“We had no contact with our family then. Much later, we learnt that they had to face a lot of harassment at the hands of the security forces for us. Even though we gave up arms nine years ago, we are still to unite with our families. My son is now 14 years old. I met my wife (Runa Bora) while I was in ULFA. She is also one of the cadres on ceasefire. We hardly visit our families even now. Our normal life is yet to begin. Therefore, that the talks are taking so long to find a permanent solution can be quite frustrating,” added Mahanta.
All the cadres that The Wire spoke to at the camp shared that sentiment. “The Centre will keep slowing down the process but it is the duty of the state government to push it. Does it not have our own people? Even though we believe in the Sonowal government and we supported him in the last assembly elections, yet we also warn it, that if something is not done quickly, it will not take us much time to pick up arms again,” threatened a cadre.
“Tired of waiting for a solution”, three such cadres fled the camp some time ago, after stealing some arms kept in the store of the police quarters. “All three got killed by security forces later,” related Dutta.
Following the incident, the arms brought by the 28th Battalion were shifted to yet another designated camp in Nalbari.
“The arms are now kept under a double lock. While one key is with us, the other is with Assam Police,” pro-talks leader and former commander of the battalion, Mrinal Hazarika, later told The Wire from Guwahati.
The growing worry among the cadres was clearly a lack of “xongsthan” or a means of livelihood.
“I am 36 years old, hanging on to the hope given by the government for the last nine years. If I continue for some more years like this, how useful will I be for any job?” asked Mahanta, even as others nodded in approval.
None of the young men present in the room was a graduate. While some had studied only till Class X, some others dropped out of college after the first year.
“We are not even graduates, who will give us a job if the government doesn’t? It is our only hope. Everybody knows the talks will take some more time but why not the government think of a scheme to engage us gainfully meanwhile? It is keeping us waiting for too long, which it might have to regret after some time,” said Bora agitatedly.
Yet another cadre added, “It is not that we have not tried getting jobs on our own. Most of us got married while staying in the camp hoping a solution will come soon. We have children now. So we were bound to look for a means of livelihood. However, since we were formerly with the xongothon (meaning ULFA) scares many people still, so they refuse to give us job fearing they will be in trouble later. So where do we go?”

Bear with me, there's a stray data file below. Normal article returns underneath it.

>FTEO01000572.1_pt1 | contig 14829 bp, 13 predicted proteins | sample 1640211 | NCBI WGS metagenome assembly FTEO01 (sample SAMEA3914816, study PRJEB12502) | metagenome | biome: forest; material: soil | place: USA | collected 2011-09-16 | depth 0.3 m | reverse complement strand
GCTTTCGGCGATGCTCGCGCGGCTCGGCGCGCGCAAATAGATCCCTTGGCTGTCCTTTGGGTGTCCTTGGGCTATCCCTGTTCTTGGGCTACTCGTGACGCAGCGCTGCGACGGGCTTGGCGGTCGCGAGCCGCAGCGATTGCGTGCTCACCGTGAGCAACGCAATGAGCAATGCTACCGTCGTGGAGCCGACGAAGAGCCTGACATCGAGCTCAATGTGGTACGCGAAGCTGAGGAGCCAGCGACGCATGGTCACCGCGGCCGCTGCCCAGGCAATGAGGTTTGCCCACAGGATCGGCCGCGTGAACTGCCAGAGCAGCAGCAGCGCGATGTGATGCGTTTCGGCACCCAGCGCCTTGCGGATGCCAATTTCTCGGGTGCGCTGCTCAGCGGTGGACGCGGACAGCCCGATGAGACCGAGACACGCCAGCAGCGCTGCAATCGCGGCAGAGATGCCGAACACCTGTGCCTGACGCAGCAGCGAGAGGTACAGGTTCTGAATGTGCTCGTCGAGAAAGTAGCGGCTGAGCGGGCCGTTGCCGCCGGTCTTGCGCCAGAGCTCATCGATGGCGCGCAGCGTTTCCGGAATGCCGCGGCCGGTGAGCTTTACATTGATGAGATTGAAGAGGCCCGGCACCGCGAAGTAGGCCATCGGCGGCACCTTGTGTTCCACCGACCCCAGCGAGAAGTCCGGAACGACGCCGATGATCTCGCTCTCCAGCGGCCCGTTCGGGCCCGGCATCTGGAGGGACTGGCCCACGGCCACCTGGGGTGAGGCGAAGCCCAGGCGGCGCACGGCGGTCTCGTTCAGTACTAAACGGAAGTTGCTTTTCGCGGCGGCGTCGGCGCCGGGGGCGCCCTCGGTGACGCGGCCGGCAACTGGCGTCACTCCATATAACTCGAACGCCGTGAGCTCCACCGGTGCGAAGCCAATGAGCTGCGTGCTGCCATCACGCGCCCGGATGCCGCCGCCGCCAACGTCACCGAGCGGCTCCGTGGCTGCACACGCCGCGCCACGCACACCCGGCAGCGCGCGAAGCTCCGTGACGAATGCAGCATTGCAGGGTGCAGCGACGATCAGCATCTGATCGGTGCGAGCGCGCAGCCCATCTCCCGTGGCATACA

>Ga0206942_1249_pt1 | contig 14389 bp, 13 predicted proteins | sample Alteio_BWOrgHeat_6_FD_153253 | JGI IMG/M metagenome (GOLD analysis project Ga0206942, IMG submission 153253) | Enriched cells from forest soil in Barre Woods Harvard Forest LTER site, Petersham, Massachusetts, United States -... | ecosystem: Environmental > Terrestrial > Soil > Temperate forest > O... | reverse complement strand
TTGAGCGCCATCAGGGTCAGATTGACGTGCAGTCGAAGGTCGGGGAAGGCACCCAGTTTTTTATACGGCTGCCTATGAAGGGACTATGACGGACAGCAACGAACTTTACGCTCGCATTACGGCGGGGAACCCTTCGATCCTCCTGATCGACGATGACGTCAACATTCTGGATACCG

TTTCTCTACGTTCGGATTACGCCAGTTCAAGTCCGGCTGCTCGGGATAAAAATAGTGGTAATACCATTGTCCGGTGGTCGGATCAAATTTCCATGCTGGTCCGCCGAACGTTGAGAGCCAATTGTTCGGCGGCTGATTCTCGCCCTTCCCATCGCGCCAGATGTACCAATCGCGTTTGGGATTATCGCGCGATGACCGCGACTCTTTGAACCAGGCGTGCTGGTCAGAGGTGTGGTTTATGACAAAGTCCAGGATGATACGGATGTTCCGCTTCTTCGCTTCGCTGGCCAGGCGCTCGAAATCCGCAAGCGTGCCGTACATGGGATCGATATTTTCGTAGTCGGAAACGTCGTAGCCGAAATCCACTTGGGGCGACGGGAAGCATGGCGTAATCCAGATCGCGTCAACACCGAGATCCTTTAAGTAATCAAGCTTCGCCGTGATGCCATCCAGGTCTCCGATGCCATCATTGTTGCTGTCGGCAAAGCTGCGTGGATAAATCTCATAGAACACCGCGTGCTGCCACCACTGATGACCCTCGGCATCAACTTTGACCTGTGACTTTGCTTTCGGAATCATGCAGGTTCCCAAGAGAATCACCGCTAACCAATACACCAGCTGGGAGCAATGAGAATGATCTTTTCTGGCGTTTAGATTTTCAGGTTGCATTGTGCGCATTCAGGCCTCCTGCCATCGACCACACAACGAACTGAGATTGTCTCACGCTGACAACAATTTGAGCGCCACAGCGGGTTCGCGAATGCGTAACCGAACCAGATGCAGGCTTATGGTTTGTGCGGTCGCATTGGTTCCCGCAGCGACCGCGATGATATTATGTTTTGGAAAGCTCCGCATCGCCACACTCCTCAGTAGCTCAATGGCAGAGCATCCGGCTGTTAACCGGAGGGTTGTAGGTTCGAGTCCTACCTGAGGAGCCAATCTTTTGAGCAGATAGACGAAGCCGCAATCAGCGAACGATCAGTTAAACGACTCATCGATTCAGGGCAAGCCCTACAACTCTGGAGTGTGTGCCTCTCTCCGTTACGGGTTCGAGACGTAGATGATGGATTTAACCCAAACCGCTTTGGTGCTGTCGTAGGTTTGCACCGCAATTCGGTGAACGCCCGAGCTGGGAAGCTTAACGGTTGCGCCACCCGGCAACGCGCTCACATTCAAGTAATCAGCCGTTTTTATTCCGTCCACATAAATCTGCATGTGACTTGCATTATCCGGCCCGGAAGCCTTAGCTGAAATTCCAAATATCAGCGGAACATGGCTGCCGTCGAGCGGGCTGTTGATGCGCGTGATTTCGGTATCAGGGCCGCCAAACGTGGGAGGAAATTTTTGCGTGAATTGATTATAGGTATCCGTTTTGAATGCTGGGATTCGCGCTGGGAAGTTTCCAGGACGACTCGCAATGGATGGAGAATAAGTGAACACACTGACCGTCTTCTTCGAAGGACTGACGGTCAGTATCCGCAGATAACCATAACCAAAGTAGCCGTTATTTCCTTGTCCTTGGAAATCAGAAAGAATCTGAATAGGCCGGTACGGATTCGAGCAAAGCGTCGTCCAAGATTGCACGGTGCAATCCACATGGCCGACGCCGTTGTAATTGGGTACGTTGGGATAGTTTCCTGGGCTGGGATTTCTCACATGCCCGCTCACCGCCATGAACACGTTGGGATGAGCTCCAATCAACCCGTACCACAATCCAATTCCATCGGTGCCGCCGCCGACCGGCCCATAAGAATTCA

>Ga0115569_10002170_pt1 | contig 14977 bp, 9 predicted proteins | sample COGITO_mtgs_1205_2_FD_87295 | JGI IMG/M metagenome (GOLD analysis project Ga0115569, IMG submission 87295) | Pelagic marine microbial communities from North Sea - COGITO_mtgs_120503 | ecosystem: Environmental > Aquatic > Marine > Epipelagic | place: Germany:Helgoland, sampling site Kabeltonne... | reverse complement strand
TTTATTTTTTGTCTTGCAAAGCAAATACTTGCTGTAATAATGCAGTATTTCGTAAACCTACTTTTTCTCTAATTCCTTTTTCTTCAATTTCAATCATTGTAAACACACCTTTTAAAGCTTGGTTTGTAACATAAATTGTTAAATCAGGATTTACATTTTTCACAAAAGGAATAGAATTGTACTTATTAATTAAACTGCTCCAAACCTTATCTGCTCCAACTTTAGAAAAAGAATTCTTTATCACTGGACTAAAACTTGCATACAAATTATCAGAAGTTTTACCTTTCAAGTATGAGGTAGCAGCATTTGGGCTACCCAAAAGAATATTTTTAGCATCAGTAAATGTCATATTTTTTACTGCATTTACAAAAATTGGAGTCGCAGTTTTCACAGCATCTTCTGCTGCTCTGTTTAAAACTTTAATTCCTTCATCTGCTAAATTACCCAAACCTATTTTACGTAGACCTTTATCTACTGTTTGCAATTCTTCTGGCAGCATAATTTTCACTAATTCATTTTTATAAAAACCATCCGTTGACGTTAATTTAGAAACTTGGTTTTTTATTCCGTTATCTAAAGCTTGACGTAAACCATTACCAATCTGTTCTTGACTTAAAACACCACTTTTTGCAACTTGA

A visibly angry cadre, asserted, “If the government thinks because we have families we will not return to militancy, it is wrong. We can still do it. Just a few days ago, one young man from Kakopathar went back to join ULFA (the Independent faction, headed by anti-talks chief Paresh Baruah) with his wife and kid. The outfit will take care of his family.”
Recently, the Baruah faction of the ULFA has been active in Tinsukia district. Since the rumour is rife that it is conducting fresh recruitment in the area, it is leading many to raise the question in the state, does this means resurgence of ULFA?
A common complaint among the cadre was the irregularity of the stipend they were to receive monthly from the state. “Rs 3000 is not enough to run our lives. Even though it was a small amount, we were regularly receiving it from the government. But since the (ULFA chairman) Arabinda Rajkhowa faction came overboard to join the talks, it began to be irregular,” claimed a young man. The last time they received the stipend was six months ago, he said. “We don’t get the backlog stipend,” said another.
Hazarika agreed, “It is an issue.”
“What is Rs 3000 today? It goes in just mobile recharge these days. These boys have families now, have responsibilities. They have been asking it to be increased. We also feel that the amount should not only be regular but should also be increased. We have requested the state government for it; the chief minister recently said he will certainly look into it. We are hoping something comes out soon,” he said.
When asked about the source of the funds for stipends, Hazarika explained, “In 2008, it came from the state government. Every year thereon, it was taken into account in the annual budget. However, after the Rajkhowa faction came over ground, the Centre offered to add to the funds. Now, for some time, funds are getting irregular. The big blow came in the run up to the assembly elections. The central funds began to get irregular, so did the state funds. Worse, the Tarun Gogoi government didn’t include it in its last budget, so it stopped altogether.”
He said, “The Sonowal government has now included it in its annual budget, so they should receive it soon.”
With the stipends dried up and the financial need of the families growing, the cadres had to look urgently for some ways of earning a living.
“The pan shops that you saw outside the camp are run by the cadres. Some of us are growing bananas, jack fruits and seasonal vegetables to sell in the Kakopathar market. Since pork is a popular meat in the area, some others have turned their backyards into piggeries. We built a shed for the women folk to weave gamusa and mekhela sadors to sell. We also fish in the forest, keep some for us and sell the rest in the market. It has now become a case of survival for us, we are now in a hand to mouth situation,” related Bora.
All across the camp, there is evidence of it. Mahanta proudly showed me his “kolor bari” (banana farming) and a sty to rear pigs at the back of his one-room dwelling.
“My son is a teenager now, it is difficult sharing space in this small room. He sometimes asks us, what did we get by sacrificing for our motherland,” he said.